Saturday, June 19, 2010

Old men in the sea

Robert Skidelsky, Financial Times:

Politicians clamouring for cuts in public spending do not cite Chicago University economists. They talk about the need to restore “confidence in the markets”. The argument here is that deficits do positive harm by destroying business confidence. This collapse of confidence may come in several forms -- fear of higher taxes, fear of default, fear of inflation. Deficits thus delay the natural (and rapid) recovery of the economy. If markets have come to the view that deficits are harmful, they must be appeased, even if they are wrong. What market participants believe to be the case becomes the case, not because their beliefs are true, but because they act on their beliefs, true or false.

Any society that has contented itself to depend on business surely won't want to lose its confidence! Why, we do positive harm to ourselves by appearing as anything other than the most viable conduit through which money may be converted into its maximum yield. And these are the political arguments made by people who, unlike investors, will eventually face an electorate! The political class is more afraid of organized capital than an unorganized public, for the simple reason that organization confers power. This tells us what we need to know about "representative democracy," insofar as one class gets represented to the exclusion of all others!

Old man Skidelsky is very good to summarize the arguments presently in vogue. For example: it doesn't matter whether investor perceptions are correct, only that they have them. Markets "must be appeased, even if they are wrong." Because, when you get down to it, human history is the story of appeasing those who must be appeased, even if they are wrong. To depart from that narrative would be utopian!

Naturally, Skidelsky's hero in all of this is John Maynard Keynes, the economic technocrat who, in my uninformed opinion, was a narrowly intelligent dude who was also a product of his socialist-influenced times. Skidelsky likes him because the combined effect was to produce someone who was a not complete moron, who "stood out against the herd." Without even reading the remainder, one can conclude that what the world needs now are more John Maynard Keyneses coming out of elite institutions and entering into public life -- just like we need more FDRs and a replacement Obama.

Liberalism's problem is that it attributes past successes to whatever elite personalities attended them, rather than to whatever it was ordinary people were doing to bring those successes about -- in fact, the only way liberalism has ever worked, at least to the degree that people still think positive things about it. People were doing shit in the 1930's that contested the relationship between society and investors, and this led to that period of prosperity which made the American "middle class" a reality. It wasn't because FDR had a magical personality, so all we have to do is help Obama find his inner FDR and he will summon the moral resolve to take on the people who own the country!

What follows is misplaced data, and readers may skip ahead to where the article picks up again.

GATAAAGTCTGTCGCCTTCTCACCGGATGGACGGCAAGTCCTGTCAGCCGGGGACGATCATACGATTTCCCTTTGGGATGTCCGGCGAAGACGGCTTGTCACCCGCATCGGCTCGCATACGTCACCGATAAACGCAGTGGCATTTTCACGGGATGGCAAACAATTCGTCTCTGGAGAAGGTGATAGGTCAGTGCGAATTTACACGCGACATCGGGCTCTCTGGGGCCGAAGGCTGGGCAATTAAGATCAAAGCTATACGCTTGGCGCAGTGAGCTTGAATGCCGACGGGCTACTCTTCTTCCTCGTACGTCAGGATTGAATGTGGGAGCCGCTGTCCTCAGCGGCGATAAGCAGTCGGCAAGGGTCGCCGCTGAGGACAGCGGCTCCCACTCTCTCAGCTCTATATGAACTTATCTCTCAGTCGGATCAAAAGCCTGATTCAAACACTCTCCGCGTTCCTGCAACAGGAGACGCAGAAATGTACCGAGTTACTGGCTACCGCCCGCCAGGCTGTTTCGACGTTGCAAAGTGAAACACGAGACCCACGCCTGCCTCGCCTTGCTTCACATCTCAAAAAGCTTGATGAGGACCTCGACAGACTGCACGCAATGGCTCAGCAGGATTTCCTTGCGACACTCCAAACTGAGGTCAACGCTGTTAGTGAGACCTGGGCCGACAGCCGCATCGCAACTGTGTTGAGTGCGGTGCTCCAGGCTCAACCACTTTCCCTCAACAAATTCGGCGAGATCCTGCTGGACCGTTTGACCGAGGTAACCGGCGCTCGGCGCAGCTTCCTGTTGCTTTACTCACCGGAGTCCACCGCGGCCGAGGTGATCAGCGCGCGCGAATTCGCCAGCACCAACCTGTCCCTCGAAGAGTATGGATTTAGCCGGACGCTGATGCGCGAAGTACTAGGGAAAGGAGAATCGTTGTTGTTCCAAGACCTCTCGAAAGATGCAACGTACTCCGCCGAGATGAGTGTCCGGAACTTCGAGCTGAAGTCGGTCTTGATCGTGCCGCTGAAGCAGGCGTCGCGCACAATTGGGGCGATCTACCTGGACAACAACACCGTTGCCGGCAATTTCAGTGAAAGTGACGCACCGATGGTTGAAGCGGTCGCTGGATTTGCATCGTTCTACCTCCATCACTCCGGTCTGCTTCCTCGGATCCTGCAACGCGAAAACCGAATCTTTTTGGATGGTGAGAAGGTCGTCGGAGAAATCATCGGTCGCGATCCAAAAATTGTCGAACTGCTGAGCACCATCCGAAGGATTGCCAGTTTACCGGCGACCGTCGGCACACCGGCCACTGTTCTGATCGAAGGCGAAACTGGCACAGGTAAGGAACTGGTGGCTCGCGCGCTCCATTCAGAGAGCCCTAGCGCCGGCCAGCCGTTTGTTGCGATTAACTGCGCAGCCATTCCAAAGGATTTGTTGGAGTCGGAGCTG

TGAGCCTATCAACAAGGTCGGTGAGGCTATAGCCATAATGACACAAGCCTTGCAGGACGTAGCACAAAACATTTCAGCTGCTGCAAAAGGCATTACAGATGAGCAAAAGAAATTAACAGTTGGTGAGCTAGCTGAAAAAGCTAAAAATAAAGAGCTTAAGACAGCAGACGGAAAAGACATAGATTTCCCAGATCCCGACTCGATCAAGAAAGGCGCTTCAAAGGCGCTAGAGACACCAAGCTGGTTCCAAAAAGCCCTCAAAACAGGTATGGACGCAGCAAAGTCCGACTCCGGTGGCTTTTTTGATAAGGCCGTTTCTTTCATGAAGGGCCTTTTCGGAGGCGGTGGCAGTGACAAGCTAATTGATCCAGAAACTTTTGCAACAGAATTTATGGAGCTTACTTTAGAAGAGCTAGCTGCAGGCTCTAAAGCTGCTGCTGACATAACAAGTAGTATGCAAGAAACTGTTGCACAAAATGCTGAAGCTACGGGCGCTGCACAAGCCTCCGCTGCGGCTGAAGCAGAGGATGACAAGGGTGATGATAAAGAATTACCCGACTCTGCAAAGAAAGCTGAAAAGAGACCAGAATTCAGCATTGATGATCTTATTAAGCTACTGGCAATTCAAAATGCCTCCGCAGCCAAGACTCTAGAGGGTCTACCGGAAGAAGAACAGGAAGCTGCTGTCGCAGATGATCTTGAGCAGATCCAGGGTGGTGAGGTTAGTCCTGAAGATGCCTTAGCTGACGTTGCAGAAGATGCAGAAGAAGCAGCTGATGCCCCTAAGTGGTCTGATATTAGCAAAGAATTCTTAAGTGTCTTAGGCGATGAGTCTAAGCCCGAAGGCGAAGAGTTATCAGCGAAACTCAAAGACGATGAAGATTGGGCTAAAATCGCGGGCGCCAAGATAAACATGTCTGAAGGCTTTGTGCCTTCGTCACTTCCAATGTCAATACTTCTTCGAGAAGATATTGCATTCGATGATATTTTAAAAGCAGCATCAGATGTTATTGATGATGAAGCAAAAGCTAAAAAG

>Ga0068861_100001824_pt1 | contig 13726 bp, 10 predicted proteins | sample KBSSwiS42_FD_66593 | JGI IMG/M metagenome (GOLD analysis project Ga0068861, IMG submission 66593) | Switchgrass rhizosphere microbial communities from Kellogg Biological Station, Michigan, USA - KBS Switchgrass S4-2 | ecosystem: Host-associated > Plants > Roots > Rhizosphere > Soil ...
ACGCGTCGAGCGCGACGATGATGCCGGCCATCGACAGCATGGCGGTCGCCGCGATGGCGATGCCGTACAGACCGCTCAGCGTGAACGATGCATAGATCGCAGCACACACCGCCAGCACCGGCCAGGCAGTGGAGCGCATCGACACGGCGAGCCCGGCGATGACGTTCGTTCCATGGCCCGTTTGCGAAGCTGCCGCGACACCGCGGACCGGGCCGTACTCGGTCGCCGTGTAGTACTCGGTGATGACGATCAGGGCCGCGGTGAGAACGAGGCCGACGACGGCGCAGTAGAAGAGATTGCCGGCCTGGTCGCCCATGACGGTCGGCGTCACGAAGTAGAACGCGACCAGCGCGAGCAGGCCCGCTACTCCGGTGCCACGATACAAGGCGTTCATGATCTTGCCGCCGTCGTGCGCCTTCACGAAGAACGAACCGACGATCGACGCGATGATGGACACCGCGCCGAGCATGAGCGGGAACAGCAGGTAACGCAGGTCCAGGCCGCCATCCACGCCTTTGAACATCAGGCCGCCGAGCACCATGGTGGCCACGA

I repeat this complaint so often in response to all that liberalism has to offer, and insofar as the overtures are unending, as if Paul Krugman were life coach to the president. There is no technocratic solution to the fact that investors want limitless returns and society wants progress, just as there will be no "negotiation" between organized investors with concentrated resources and unorganized consumers whose commitments are diffuse: those with power must be appeased, even if they are wrong. If that is a principle worth objecting to, then people, not presidents, will have to register the dissent on their own terms.


Jack Crow said...

The problem, I imagine, is that the people have very few of their own terms.

We inherit the culture in force, no?

JRB said...

People have their own terms: for instance, biology. Or creative aptitude which expresses itself all over the place; or relations with the people they love, a desire not to see the planet destroyed, and whatever is about them that prompts anxiety and depression when work life violates its bounds -- to such an extent that they need to be permanently medicated in order to cope!

A large part of the reason why people are miserable is because human terms can't be adequately resolved within the culture. So my point is only that this is contested terrain where we want to stake out a position, rather than say the culture dictates all terms.

Naturally I take your point that it runs some heavy interference, and is a real problem to contend with, but too often I think we discount what people have going for them, which in my view is formidable.

Jack Crow said...

You think need (biology) can overcome culture?

Imaginary gods, I hope so. But, then, we have history with which to contend.

Enron said...

When Sidelsky mentioned the "natural recovery," he did not say for whom.

JRB said...


Culture is advocacy for one "necessity" over another: you're a parent or you're a "team player," for example. After all, what is the "culture" of class conflict, if not contested terrain?

If by "culture" you mean ruling class culture, then I would say that biology poses real problems for it, yes. It imposes costs, it sets limits, and it's something that won't go away. You can't convince people Social Security would be better off in the hands of money managers, or that new moms should be back in the office the next day, a la Sarah Palin. These are outcomes which stem from people deliberating between their own terms and somebody else's -- something that happens all the time, and in turn defines the culture.


It's like what Lenin said.